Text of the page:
C.H. Cutting and Company

Twenty year old Charles H. Cutting formed a partnership with J.W. Silsby resulting in a men’s wholesale-retail clothing store which would last for 89 years. The C.H. Cutting Company opened in a modest building on State Street in 1870. Within a few years the enterprise was so successful the store was moved into the newly built Martin Block on the corner of Main and State Streets. Almost from the time they moved, the area became known as “Cutting’s Corner.” Silsby retired soon after the first store opened in 1871. 

The Cutting store occupied half of the building’s ground floor. The other half held McGraw and Tatro’s which catered to women’s clothing. Both enterprises flourished through the Great Depression, two World Wars, and four floods. 

The Cutting Company catered to a male clientele with only high-grade merchandise. There was a children’s department at the rear of the establishment. It could be reached by walking through the store from the Main St. entrance or from State St. The children’s section was administered by an affable woman, Kate Curley, who was a clerk there for most of her working life. This department was also an agency for the Boy Scouts of America’s uniforms and accessories. 

The Cutting store had no cash registers. Money and sales slips were sent to the office using an elaborate overhead trolley system. Change was returned to the customers on the return trip. In charge of the receipts was the firm’s longtime bookkeeper, Kate Clancy.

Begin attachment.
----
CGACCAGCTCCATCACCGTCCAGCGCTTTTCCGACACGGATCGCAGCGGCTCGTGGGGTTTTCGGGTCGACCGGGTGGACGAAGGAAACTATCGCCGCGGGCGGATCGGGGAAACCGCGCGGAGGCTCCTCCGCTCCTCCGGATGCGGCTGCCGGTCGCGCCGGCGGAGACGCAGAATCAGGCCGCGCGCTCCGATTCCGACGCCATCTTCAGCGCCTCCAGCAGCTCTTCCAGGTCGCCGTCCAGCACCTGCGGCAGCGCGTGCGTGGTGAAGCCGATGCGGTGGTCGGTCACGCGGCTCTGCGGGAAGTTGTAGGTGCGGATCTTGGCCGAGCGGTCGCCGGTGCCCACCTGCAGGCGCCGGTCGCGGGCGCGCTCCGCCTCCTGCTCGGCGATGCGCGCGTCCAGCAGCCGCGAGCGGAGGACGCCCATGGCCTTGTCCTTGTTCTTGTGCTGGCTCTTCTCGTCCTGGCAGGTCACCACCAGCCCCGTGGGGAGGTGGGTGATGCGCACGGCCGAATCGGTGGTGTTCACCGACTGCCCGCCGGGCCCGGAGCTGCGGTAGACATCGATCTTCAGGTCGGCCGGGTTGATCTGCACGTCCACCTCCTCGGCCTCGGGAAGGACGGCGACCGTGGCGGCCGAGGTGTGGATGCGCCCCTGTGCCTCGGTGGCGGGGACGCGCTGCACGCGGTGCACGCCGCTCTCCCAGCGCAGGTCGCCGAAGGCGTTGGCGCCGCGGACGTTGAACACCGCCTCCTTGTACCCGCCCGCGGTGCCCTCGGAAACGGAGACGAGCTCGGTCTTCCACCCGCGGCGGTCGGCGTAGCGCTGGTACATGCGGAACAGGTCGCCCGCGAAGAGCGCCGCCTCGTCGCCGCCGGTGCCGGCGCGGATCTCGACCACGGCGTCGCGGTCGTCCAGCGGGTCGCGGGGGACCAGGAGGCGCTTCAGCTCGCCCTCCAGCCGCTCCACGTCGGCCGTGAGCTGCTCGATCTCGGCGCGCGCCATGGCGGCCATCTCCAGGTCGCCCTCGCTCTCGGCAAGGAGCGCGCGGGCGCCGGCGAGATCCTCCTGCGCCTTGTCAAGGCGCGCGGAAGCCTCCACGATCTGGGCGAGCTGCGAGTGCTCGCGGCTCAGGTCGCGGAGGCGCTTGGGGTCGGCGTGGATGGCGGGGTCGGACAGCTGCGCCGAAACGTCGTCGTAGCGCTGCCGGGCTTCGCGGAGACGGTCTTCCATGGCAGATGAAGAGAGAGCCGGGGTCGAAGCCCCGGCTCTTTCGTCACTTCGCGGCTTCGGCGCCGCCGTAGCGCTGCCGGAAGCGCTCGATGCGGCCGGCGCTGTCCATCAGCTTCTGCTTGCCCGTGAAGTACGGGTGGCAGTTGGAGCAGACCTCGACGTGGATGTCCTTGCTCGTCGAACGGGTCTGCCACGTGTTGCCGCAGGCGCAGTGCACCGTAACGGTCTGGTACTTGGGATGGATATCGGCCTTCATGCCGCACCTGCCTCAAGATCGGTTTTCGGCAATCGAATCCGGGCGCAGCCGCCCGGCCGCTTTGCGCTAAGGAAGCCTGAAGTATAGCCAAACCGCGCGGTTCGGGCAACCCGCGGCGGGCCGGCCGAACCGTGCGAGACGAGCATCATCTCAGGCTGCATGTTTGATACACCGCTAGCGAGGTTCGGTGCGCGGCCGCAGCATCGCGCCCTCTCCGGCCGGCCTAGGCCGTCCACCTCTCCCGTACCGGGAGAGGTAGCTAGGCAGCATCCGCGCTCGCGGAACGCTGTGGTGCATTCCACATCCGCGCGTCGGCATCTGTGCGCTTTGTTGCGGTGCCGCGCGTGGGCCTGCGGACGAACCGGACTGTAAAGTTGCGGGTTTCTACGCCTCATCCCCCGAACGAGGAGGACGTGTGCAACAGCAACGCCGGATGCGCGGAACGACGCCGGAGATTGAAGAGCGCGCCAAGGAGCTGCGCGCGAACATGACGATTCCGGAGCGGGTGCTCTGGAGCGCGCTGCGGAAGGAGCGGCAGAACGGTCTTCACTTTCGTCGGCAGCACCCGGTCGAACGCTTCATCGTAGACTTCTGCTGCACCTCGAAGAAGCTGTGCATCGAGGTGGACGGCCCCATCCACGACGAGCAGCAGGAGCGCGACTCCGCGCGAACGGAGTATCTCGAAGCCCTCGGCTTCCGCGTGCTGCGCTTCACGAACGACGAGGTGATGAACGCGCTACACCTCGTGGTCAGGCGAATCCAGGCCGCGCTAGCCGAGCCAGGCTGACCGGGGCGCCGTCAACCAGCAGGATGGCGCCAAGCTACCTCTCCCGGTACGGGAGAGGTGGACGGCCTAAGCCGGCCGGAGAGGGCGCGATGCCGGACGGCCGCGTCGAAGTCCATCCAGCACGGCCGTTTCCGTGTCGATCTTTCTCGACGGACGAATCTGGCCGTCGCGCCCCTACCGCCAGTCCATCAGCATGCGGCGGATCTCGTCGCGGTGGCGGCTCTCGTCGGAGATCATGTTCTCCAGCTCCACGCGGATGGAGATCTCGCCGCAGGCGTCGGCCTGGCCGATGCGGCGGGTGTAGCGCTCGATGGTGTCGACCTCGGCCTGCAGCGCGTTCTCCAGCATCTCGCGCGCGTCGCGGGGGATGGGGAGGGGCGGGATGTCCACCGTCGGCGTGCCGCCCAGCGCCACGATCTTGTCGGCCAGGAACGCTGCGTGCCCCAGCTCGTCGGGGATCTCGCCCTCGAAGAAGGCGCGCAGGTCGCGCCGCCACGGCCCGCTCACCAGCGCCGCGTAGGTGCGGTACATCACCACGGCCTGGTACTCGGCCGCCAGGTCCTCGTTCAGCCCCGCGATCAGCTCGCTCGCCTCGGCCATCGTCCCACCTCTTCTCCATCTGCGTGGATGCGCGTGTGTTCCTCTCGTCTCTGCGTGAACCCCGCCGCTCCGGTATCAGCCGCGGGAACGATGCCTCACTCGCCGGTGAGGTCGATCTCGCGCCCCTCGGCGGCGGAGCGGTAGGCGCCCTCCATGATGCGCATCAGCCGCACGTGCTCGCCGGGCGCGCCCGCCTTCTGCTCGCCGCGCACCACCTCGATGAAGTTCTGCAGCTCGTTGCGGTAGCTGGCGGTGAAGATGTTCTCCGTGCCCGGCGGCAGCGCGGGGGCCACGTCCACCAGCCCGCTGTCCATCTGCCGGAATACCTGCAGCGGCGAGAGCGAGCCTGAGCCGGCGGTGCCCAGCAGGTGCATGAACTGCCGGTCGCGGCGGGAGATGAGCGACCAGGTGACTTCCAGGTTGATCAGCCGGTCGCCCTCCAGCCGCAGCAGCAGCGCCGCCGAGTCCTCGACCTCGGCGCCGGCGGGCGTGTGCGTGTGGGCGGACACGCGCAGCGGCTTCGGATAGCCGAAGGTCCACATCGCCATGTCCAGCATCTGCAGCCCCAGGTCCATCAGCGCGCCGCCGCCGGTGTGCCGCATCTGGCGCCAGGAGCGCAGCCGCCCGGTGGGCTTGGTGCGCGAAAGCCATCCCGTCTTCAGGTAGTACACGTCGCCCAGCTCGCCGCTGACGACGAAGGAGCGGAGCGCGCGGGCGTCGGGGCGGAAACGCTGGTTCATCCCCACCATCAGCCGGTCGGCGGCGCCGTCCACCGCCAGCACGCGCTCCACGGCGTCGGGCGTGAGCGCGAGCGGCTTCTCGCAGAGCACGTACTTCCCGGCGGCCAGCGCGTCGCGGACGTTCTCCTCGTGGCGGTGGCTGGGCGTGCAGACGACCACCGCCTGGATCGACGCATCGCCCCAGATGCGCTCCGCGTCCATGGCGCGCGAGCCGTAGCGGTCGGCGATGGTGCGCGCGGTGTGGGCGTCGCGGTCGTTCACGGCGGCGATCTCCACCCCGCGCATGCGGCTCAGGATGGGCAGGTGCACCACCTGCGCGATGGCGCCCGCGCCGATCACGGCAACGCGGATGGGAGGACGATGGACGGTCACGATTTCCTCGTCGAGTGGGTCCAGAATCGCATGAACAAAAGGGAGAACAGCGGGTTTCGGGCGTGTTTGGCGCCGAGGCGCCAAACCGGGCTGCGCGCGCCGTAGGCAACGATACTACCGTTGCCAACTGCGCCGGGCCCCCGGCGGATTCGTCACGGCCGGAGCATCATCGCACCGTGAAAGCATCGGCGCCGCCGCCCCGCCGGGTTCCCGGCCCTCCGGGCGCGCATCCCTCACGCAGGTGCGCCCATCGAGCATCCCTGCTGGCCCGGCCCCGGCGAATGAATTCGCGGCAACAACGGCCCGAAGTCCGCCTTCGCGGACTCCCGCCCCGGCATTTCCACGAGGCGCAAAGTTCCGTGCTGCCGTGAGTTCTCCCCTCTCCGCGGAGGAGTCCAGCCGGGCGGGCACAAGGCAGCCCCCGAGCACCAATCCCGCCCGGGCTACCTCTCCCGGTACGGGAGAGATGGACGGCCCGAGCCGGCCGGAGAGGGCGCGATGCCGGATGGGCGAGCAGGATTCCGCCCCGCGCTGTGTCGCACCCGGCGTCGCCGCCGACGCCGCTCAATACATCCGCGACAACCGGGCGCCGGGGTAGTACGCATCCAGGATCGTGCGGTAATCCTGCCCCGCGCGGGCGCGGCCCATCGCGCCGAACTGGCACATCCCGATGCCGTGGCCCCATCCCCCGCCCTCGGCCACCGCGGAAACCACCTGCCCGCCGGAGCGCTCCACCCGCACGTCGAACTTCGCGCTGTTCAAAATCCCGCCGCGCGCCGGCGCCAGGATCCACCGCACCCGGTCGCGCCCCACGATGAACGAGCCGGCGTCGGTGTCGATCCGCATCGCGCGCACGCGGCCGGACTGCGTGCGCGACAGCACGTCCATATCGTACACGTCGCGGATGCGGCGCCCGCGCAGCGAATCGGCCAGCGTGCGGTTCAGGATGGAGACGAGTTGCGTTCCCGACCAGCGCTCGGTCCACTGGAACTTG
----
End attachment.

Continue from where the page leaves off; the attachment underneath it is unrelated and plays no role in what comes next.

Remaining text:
The North Adams store observed its anniversaries regularly: at first every ten years until its Golden Anniversary in 1920. This occasion was cause for an elaborate banquet. After the fiftieth, there were celebrations every five years until its 75th in 1945.

One thing can be said about Cutting’s, all of the employees were long-term. Clayton M. Ottman completed 60 years of clerking there in 1946. Others besides Miss Curley, Miss Clancy were John Alexander, James Haggerty and Lawrence (Larry) Granger.

In 1959--with its aging staff looking towards retirement along with its owners, the decision was made to sell the business after 89 years. The sale was completed in July to the W. G. Roberts Company whose president was Timothy F. Breen. The new owners took possession in August. In another decade the business would move to a new building down Main St. and the Martin block would fall to the urban renewal wrecking ball. 

Adapted from a story for the North Adams Historical Society.